Subsea power cables use high conductivity materials such as copper- or aluminium alloys to transfer electricity. The most popular approach involves high purity copper.
Aluminium becomes increasingly popular due to its low cost and density. This means that the subsea conductor can become up to 50 % cheaper and 50 % lighter for the same conductor resistance. The strength of electrical grade aluminium is on the other side low and the cable is fully dependent on high strength steel armoring for installation in even shallow waters.
Increasing the mechanical load on the conductor will make sustained and cyclic loading during installation and other offshore operations challenging. Cyclic loading and sustained load cause the material to fatigue and creep. Accounting for both of them- and the interaction between them requires sophisticated models and experimental background. Sintef and Nexans will develop the methodology required to predict fatigue- creep failure over a wide range of cable designs, application and environment. The project will utilize state-of-the art experimental techniques, including nano-mechanical testing, in order to characterize how the material is damaged when subjected to cyclic and sustained load. The results will be coupled with full-scale validation and in turn ensure that proposed designs and applications can be realized. Results thus far show that one of the developed alloys is particularly suitable when takin into account cyclic and sustain loads, and can provide Nexans an unique competitive edge.
The available results exceed expectations: This is specifically due to the elevated creep resistance. By co-development of the necessary supply-chain, use of this alloy rapidly becomes feasible. Today this material is an key enabler in ongoing tendering processes towards deep water interconnectors to reinforce the intercontinental grid. Corresponding full-scale testing is ongoing. The NASCAR project has also improved jointing technology which is the limiting factor for designing and installation cheaper subsea cables.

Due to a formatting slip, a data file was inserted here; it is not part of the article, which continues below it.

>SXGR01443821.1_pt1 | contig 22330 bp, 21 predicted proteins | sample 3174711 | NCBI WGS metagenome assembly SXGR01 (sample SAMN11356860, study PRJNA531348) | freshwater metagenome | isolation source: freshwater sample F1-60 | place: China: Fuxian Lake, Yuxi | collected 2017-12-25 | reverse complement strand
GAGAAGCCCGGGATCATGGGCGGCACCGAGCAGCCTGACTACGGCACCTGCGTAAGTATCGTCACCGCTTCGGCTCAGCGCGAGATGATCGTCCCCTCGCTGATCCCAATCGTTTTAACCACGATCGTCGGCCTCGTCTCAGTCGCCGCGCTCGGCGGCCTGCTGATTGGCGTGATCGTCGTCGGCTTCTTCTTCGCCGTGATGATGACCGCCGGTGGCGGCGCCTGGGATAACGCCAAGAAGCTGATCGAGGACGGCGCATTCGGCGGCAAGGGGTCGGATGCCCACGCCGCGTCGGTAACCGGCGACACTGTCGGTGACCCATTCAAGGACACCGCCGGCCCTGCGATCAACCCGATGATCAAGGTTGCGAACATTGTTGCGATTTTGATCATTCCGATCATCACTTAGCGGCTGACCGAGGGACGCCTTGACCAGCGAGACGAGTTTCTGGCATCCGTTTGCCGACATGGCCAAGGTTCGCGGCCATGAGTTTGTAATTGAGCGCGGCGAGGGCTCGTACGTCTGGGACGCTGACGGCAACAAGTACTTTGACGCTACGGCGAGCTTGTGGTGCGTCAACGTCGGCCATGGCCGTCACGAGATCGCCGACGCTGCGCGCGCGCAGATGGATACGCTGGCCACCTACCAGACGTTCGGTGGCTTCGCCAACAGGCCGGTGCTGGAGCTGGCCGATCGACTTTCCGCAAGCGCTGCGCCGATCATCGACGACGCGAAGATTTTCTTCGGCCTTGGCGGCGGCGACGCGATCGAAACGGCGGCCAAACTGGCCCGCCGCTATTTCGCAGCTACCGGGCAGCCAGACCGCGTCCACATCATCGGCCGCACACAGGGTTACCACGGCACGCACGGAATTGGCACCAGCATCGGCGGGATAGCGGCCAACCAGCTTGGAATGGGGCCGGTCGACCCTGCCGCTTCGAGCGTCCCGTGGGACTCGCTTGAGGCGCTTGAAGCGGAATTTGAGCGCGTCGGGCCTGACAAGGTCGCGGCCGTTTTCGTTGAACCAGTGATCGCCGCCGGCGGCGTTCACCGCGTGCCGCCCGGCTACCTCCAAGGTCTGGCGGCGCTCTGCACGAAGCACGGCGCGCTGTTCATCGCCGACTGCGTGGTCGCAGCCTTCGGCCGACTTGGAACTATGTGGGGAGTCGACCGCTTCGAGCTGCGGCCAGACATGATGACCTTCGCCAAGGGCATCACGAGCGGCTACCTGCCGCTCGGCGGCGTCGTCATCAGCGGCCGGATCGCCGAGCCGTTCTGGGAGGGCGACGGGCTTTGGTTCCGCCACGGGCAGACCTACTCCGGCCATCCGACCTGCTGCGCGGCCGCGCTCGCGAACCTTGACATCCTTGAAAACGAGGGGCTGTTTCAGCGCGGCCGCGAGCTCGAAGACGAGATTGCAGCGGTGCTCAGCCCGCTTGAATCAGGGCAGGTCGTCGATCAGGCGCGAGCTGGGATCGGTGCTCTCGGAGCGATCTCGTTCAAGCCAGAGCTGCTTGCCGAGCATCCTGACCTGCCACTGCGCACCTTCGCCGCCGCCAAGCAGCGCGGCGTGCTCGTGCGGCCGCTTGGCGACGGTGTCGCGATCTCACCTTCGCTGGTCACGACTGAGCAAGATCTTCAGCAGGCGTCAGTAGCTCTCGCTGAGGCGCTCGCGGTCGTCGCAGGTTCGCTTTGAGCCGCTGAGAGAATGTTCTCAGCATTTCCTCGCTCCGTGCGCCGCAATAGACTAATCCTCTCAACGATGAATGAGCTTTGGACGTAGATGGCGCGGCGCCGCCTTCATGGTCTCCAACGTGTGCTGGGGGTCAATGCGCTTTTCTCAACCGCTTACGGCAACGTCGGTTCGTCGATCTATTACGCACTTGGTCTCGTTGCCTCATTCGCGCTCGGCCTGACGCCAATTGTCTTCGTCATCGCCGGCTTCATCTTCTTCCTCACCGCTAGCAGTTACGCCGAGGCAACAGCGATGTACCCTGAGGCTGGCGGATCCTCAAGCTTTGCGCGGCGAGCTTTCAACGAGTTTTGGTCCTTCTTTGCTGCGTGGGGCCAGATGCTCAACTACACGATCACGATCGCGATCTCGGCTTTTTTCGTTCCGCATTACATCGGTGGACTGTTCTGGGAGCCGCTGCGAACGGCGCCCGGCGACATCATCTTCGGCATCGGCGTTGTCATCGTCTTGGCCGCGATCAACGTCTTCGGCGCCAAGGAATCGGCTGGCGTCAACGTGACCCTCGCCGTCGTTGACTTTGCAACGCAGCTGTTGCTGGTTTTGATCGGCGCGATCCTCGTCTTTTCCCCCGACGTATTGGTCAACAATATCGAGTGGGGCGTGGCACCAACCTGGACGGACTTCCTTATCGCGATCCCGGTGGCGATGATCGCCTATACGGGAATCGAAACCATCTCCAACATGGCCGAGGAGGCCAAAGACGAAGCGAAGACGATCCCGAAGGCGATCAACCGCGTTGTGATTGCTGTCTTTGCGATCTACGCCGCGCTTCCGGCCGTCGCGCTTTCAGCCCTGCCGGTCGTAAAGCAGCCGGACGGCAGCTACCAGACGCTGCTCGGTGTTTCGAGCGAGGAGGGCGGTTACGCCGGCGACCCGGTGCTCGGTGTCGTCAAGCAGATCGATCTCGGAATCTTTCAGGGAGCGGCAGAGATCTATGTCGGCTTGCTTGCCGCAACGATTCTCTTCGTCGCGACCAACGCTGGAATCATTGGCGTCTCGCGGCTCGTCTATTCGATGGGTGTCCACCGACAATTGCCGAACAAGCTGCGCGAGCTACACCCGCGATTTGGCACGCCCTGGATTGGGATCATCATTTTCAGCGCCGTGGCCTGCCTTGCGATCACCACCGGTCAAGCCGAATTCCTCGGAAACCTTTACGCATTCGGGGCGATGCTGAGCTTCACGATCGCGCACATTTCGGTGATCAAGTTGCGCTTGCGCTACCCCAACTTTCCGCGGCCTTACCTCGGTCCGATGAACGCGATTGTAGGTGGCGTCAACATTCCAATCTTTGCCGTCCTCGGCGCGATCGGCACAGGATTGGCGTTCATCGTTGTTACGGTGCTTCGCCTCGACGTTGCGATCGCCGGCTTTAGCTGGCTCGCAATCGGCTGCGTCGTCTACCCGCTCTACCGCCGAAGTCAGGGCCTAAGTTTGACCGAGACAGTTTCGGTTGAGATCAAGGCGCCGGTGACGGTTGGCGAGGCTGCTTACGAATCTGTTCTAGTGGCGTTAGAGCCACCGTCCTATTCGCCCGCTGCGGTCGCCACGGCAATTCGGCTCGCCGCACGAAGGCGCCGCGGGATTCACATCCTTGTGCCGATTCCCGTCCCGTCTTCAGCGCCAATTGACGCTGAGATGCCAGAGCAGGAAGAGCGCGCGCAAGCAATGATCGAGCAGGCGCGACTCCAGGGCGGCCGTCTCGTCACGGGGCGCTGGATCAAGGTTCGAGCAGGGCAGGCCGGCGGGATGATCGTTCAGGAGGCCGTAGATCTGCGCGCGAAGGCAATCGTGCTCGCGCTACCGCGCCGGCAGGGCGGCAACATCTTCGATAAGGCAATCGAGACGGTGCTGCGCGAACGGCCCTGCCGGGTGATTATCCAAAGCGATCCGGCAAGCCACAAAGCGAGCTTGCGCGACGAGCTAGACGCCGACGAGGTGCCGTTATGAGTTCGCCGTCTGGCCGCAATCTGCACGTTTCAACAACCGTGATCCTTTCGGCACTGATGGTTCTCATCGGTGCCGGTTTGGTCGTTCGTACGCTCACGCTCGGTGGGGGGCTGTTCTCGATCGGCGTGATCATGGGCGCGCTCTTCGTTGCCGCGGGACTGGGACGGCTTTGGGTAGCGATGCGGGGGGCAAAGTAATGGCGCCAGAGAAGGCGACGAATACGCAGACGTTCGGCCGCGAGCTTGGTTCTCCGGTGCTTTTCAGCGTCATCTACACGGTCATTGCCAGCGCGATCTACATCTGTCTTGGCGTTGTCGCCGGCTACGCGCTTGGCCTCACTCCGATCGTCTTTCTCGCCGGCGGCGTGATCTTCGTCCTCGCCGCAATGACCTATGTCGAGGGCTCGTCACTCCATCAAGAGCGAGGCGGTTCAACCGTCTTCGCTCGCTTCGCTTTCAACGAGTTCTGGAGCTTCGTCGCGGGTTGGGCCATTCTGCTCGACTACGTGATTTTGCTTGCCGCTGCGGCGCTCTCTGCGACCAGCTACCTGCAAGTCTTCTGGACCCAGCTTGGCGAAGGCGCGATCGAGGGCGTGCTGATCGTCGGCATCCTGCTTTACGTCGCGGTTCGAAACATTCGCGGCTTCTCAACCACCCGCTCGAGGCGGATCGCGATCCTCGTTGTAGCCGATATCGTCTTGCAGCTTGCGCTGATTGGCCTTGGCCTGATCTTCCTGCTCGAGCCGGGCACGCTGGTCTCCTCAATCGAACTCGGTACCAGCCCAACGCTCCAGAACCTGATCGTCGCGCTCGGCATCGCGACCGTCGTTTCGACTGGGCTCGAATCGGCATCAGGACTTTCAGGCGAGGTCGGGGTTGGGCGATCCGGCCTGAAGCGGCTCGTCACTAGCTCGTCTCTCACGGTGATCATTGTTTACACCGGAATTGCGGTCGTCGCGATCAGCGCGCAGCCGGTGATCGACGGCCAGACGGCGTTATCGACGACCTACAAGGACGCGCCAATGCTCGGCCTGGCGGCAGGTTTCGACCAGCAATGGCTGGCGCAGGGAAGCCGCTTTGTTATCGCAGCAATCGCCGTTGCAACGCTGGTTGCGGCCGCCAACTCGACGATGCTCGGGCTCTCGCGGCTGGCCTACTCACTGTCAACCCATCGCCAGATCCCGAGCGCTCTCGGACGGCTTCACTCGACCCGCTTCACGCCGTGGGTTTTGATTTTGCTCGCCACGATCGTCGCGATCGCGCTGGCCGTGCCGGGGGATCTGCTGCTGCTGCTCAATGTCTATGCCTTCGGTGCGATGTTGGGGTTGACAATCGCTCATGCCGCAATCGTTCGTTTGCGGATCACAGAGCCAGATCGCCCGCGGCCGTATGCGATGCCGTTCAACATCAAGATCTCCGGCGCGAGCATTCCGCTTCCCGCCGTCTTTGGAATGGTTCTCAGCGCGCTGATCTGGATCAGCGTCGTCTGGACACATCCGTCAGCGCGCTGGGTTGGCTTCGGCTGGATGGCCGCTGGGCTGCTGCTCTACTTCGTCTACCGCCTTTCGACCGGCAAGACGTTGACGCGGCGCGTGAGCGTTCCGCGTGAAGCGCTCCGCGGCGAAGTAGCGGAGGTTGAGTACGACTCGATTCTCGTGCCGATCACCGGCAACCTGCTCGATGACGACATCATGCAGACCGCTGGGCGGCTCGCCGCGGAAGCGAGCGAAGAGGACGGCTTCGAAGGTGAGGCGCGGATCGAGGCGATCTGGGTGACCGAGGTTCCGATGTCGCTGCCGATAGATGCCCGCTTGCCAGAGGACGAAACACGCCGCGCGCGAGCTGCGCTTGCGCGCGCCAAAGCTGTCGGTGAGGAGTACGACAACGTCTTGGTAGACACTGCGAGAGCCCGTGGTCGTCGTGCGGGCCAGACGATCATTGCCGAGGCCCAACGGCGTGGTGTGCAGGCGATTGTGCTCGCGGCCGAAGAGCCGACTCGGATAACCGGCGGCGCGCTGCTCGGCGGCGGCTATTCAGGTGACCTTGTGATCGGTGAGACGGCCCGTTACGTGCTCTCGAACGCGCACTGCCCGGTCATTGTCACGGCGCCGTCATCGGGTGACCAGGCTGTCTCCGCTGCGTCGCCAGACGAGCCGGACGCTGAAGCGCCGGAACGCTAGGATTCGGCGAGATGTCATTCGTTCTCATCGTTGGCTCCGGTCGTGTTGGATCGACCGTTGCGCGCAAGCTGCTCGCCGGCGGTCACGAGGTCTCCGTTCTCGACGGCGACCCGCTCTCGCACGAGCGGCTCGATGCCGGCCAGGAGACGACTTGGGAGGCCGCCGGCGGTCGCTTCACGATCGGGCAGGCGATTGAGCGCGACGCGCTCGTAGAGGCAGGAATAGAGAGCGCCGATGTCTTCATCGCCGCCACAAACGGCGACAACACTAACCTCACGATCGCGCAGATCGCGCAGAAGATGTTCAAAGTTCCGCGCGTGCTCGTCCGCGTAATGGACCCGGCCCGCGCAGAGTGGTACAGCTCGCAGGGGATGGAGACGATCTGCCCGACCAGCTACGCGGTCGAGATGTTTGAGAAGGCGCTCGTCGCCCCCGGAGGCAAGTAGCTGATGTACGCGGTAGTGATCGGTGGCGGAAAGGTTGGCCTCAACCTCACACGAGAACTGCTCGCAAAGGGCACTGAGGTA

Safe, robust, cheap and efficient transmission of electrical energy through subsea power cables will be of increasing importance in the future energy market; offshore wind energy and trans-national energy transport are examples that require this technology.
While Copper (Cu) is the most commonly used conductor material in subsea power cables, Aluminium (Al) has been used for more than 30 years and is today used as conductor in the deepest existing subsea power cable in the world. Use of Al as conductor offers several great advantages over Cu, such as 40% lower weight and 30-40% lower price for a given electrical conduction capability, and – for some Al-alloys – higher strength. The conductivity and strength of aluminium alloys usually offset each other as strengthening elements tend to also increase the electrical resistivity. Nexans has over the past years developed novel compositions and thermo-mechanical treatments to improve the conductivity of high strength Al without compromising the material strength. This opens up the possibility to re-think and innovate new designs of subsea power cables. Through further understanding and methods for exploiting the mechanical properties of these Al-alloys, NASCAR will result in important steps towards the design of more robust, lighter and cheaper subsea power cables, and thereby extending the range of subsea power cables to larger depths and challenging dynamic loading situations.
The primary research objectives of NASCAR revolves around the technology- and knowledge gaps related to fatigue and creep of Al and in particular High strength- High conductivity Al conductors. Nexans Norway and Sintef Industri will together investigate these concepts by means of advanced nano- and macro scale characterization, modelling and full scale testing in order to predict the limitations due to fatigue and creep. The results are expected to provide the technology basis for groundbreaking new subsea power cable concepts.